- Oral presentation
- Open Access
4.3: Upgrades of B5a (non-invasive) core biopsies to invasive disease at final surgery: a retrospective review across the Scottish Breast Screening Programme
© Sim et al.; licensee BioMed Central Ltd. 2013
- Published: 8 November 2013
- Core Biopsy
- Invasive Disease
- Core Needle
- Repeat Biopsy
- Breast Screening
Women with B5a (non-invasive) preoperative core biopsies upgraded to invasive disease at surgery have a high chance of needing further surgery. The average B5a upgrade rate across UK breast screening programmes is around 20%. Through this Scottish review, we aim to identify factors affecting upgrade rates and ways to improve our performance.
This was a retrospective analysis of 1,252 cases of B5a biopsies from the Scottish Breast Screening Programme between 2004 and 2012. Final surgical pathology was correlated with radiological and biopsy factors.
B5a upgrade rates for the units ranged from 19.2 to 29.2%, with average of 23.6%. Mean sizes of invasive tumours were small (3 to 11 mm). Upgrade rate was significantly higher for cases where the main mammographic abnormality was mass, distortion or asymmetry, compared with microcalcification alone (33.2% vs. 21.7%) (P = 0.0004). The upgrade rate was significantly lower with use of large-volume vacuum-assisted biopsy (VAB) devices than 14-gauge core needles (19.9% vs. 26%) (P = 0.013). The upgrade rate was lower in stereotactic than ultrasound-guided biopsies (21.2% vs. 36.1%) (P < 0.001).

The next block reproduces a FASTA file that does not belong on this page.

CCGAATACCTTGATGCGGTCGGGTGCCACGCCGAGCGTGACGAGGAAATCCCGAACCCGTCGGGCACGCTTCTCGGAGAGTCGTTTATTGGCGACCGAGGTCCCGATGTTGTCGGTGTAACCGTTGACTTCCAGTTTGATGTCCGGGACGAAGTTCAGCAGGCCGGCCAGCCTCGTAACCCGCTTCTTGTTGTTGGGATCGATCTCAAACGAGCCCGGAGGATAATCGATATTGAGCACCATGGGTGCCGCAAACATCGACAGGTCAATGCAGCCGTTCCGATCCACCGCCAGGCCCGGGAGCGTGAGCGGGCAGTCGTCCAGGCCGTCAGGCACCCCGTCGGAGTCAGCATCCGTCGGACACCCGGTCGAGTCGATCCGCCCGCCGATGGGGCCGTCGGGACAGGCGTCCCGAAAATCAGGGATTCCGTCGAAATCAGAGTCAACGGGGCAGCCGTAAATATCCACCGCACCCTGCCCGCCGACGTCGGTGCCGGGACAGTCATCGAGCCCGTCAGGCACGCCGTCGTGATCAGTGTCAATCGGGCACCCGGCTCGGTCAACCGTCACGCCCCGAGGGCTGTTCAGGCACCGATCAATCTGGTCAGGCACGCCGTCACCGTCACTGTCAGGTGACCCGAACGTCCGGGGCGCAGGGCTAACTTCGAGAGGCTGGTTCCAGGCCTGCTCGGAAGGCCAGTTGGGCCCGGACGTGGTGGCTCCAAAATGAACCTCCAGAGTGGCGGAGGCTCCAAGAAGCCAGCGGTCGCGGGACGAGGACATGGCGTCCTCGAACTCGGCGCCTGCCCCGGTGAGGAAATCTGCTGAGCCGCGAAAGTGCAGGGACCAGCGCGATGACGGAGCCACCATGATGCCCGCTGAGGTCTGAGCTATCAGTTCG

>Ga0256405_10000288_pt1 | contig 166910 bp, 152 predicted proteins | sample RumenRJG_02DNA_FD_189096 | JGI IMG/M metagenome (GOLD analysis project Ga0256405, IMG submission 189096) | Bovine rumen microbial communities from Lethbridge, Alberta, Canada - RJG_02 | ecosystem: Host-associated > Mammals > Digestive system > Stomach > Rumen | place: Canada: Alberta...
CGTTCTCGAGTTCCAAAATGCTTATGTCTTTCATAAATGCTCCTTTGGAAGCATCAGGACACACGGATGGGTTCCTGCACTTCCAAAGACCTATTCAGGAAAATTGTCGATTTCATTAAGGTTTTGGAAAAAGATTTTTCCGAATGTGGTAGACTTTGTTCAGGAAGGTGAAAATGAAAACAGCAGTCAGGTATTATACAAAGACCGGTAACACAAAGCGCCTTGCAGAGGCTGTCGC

Heterogeneity of data from different units limited evaluation of other potential factors.
There is variation in practice across Scottish units, including first-line biopsy technique and/or device and protocols for repeat biopsy. Upgrade rates are lower for cases with microcalcification as the sole mammographic feature, and with use of VAB devices. Nevertheless, it is of interest that a few centres maintain low upgrade rates despite not routinely using VAB as the first-line technique for biopsy of microcalcification.
This article is published under license to BioMed Central Ltd. This is an Open Access article distributed under the terms of the Creative Commons Attribution License (http://creativecommons.org/licenses/by/2.0), which permits unrestricted use, distribution, and reproduction in any medium, provided the original work is properly cited. The Creative Commons Public Domain Dedication waiver (http://creativecommons.org/publicdomain/zero/1.0/) applies to the data made available in this article, unless otherwise stated.